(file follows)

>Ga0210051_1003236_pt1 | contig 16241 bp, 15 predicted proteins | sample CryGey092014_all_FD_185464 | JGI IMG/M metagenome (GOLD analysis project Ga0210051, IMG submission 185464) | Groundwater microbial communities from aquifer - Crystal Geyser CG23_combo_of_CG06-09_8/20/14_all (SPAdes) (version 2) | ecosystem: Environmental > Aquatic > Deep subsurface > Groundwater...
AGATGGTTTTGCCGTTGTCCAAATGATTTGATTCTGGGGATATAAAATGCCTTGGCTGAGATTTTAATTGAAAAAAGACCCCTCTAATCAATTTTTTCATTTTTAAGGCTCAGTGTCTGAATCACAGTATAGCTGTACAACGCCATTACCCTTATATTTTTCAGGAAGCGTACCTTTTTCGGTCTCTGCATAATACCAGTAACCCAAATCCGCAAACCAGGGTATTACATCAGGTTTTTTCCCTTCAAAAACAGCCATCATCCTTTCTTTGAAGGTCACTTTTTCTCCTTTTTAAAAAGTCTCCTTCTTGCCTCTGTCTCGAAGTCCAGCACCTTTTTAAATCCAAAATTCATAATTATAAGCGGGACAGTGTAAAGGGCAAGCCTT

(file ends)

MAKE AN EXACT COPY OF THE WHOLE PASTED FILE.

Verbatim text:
>Ga0210051_1003236_pt1 | contig 16241 bp, 15 predicted proteins | sample CryGey092014_all_FD_185464 | JGI IMG/M metagenome (GOLD analysis project Ga0210051, IMG submission 185464) | Groundwater microbial communities from aquifer - Crystal Geyser CG23_combo_of_CG06-09_8/20/14_all (SPAdes) (version 2) | ecosystem: Environmental > Aquatic > Deep subsurface > Groundwater...
AGATGGTTTTGCCGTTGTCCAAATGATTTGATTCTGGGGATATAAAATGCCTTGGCTGAGATTTTAATTGAAAAAAGACCCCTCTAATCAATTTTTTCATTTTTAAGGCTCAGTGTCTGAATCACAGTATAGCTGTACAACGCCATTACCCTTATATTTTTCAGGAAGCGTACCTTTTTCGGTCTCTGCATAATACCAGTAACCCAAATCCGCAAACCAGGGTATTACATCAGGTTTTTTCCCTTCAAAAACAGCCATCATCCTTTCTTTGAAGGTCACTTTTTCTCCTTTTTAAAAAGTCTCCTTCTTGCCTCTGTCTCGAAGTCCAGCACCTTTTTAAATCCAAAATTCATAATTATAAGCGGGACAGTGTAAAGGGCAAGCCTT